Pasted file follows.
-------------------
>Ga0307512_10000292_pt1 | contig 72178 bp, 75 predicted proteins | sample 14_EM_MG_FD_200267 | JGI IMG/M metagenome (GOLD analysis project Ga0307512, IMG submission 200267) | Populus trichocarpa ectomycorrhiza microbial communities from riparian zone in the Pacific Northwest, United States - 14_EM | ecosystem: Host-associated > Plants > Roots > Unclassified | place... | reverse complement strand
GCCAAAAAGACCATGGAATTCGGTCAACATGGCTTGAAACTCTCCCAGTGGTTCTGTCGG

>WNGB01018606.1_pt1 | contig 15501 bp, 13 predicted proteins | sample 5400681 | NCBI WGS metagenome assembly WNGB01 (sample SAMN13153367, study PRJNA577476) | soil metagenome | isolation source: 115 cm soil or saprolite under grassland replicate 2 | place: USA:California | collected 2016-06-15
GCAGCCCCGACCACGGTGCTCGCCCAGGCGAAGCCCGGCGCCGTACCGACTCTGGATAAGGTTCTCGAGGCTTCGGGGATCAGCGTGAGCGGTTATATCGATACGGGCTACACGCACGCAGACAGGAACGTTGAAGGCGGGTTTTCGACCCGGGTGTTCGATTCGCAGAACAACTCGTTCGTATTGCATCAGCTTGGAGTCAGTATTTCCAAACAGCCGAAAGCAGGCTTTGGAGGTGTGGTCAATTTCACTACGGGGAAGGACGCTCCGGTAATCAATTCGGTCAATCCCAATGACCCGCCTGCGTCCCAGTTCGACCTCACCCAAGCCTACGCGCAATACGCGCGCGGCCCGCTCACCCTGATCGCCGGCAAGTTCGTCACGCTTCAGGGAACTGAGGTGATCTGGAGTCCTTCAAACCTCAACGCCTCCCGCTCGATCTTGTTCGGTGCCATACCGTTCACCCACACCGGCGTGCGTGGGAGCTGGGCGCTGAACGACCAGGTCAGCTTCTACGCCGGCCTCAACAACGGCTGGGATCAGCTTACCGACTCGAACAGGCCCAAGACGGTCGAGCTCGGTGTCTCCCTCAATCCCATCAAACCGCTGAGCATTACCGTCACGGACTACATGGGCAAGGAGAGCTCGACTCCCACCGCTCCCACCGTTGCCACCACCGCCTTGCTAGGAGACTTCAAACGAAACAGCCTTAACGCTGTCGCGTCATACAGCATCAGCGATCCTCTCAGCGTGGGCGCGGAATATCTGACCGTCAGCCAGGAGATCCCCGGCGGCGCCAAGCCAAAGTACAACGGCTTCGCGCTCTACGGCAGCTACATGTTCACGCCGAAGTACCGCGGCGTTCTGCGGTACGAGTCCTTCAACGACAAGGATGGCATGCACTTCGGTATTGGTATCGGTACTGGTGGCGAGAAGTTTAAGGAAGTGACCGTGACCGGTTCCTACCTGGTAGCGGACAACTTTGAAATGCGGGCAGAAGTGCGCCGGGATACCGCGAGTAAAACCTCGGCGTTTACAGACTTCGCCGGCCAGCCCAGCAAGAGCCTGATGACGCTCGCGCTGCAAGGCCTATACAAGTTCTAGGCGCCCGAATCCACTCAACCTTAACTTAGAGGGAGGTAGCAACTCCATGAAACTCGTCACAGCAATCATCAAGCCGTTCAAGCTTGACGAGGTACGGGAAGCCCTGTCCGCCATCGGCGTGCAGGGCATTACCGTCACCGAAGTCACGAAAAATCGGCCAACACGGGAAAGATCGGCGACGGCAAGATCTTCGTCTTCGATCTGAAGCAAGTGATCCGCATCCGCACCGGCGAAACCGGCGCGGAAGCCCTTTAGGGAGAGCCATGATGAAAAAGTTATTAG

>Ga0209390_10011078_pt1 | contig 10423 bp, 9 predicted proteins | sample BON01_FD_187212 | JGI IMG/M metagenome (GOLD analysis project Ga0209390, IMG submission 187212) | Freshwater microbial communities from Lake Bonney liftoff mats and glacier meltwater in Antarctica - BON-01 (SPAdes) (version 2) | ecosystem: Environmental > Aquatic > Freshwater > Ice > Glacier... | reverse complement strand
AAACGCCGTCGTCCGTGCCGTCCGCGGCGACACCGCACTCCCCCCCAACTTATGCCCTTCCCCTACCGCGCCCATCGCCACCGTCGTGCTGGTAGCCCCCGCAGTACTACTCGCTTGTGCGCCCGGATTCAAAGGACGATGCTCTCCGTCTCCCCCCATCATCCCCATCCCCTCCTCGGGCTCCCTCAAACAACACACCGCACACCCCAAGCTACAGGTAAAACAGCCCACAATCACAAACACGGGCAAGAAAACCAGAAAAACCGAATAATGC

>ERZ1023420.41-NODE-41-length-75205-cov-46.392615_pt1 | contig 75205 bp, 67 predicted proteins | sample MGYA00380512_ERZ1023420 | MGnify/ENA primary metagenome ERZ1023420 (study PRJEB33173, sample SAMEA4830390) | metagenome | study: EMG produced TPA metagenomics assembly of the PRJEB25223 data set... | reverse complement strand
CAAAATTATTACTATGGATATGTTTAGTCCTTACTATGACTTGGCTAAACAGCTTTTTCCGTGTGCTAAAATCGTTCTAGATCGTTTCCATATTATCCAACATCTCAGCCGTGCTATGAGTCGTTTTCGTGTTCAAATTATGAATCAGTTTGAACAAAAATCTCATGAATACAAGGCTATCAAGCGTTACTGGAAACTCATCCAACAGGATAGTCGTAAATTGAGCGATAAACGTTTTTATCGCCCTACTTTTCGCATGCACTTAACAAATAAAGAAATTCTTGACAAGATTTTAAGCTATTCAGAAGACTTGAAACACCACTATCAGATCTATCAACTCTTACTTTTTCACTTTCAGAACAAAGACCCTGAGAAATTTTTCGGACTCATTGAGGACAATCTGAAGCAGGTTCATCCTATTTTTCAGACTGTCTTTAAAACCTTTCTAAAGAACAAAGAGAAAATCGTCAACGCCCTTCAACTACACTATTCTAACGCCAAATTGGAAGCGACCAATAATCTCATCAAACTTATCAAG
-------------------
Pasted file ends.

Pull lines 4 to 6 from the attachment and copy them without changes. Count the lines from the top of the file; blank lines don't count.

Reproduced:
GCAGCCCCGACCACGGTGCTCGCCCAGGCGAAGCCCGGCGCCGTACCGACTCTGGATAAGGTTCTCGAGGCTTCGGGGATCAGCGTGAGCGGTTATATCGATACGGGCTACACGCACGCAGACAGGAACGTTGAAGGCGGGTTTTCGACCCGGGTGTTCGATTCGCAGAACAACTCGTTCGTATTGCATCAGCTTGGAGTCAGTATTTCCAAACAGCCGAAAGCAGGCTTTGGAGGTGTGGTCAATTTCACTACGGGGAAGGACGCTCCGGTAATCAATTCGGTCAATCCCAATGACCCGCCTGCGTCCCAGTTCGACCTCACCCAAGCCTACGCGCAATACGCGCGCGGCCCGCTCACCCTGATCGCCGGCAAGTTCGTCACGCTTCAGGGAACTGAGGTGATCTGGAGTCCTTCAAACCTCAACGCCTCCCGCTCGATCTTGTTCGGTGCCATACCGTTCACCCACACCGGCGTGCGTGGGAGCTGGGCGCTGAACGACCAGGTCAGCTTCTACGCCGGCCTCAACAACGGCTGGGATCAGCTTACCGACTCGAACAGGCCCAAGACGGTCGAGCTCGGTGTCTCCCTCAATCCCATCAAACCGCTGAGCATTACCGTCACGGACTACATGGGCAAGGAGAGCTCGACTCCCACCGCTCCCACCGTTGCCACCACCGCCTTGCTAGGAGACTTCAAACGAAACAGCCTTAACGCTGTCGCGTCATACAGCATCAGCGATCCTCTCAGCGTGGGCGCGGAATATCTGACCGTCAGCCAGGAGATCCCCGGCGGCGCCAAGCCAAAGTACAACGGCTTCGCGCTCTACGGCAGCTACATGTTCACGCCGAAGTACCGCGGCGTTCTGCGGTACGAGTCCTTCAACGACAAGGATGGCATGCACTTCGGTATTGGTATCGGTACTGGTGGCGAGAAGTTTAAGGAAGTGACCGTGACCGGTTCCTACCTGGTAGCGGACAACTTTGAAATGCGGGCAGAAGTGCGCCGGGATACCGCGAGTAAAACCTCGGCGTTTACAGACTTCGCCGGCCAGCCCAGCAAGAGCCTGATGACGCTCGCGCTGCAAGGCCTATACAAGTTCTAGGCGCCCGAATCCACTCAACCTTAACTTAGAGGGAGGTAGCAACTCCATGAAACTCGTCACAGCAATCATCAAGCCGTTCAAGCTTGACGAGGTACGGGAAGCCCTGTCCGCCATCGGCGTGCAGGGCATTACCGTCACCGAAGTCACGAAAAATCGGCCAACACGGGAAAGATCGGCGACGGCAAGATCTTCGTCTTCGATCTGAAGCAAGTGATCCGCATCCGCACCGGCGAAACCGGCGCGGAAGCCCTTTAGGGAGAGCCATGATGAAAAAGTTATTAG

>Ga0209390_10011078_pt1 | contig 10423 bp, 9 predicted proteins | sample BON01_FD_187212 | JGI IMG/M metagenome (GOLD analysis project Ga0209390, IMG submission 187212) | Freshwater microbial communities from Lake Bonney liftoff mats and glacier meltwater in Antarctica - BON-01 (SPAdes) (version 2) | ecosystem: Environmental > Aquatic > Freshwater > Ice > Glacier... | reverse complement strand
AAACGCCGTCGTCCGTGCCGTCCGCGGCGACACCGCACTCCCCCCCAACTTATGCCCTTCCCCTACCGCGCCCATCGCCACCGTCGTGCTGGTAGCCCCCGCAGTACTACTCGCTTGTGCGCCCGGATTCAAAGGACGATGCTCTCCGTCTCCCCCCATCATCCCCATCCCCTCCTCGGGCTCCCTCAAACAACACACCGCACACCCCAAGCTACAGGTAAAACAGCCCACAATCACAAACACGGGCAAGAAAACCAGAAAAACCGAATAATGC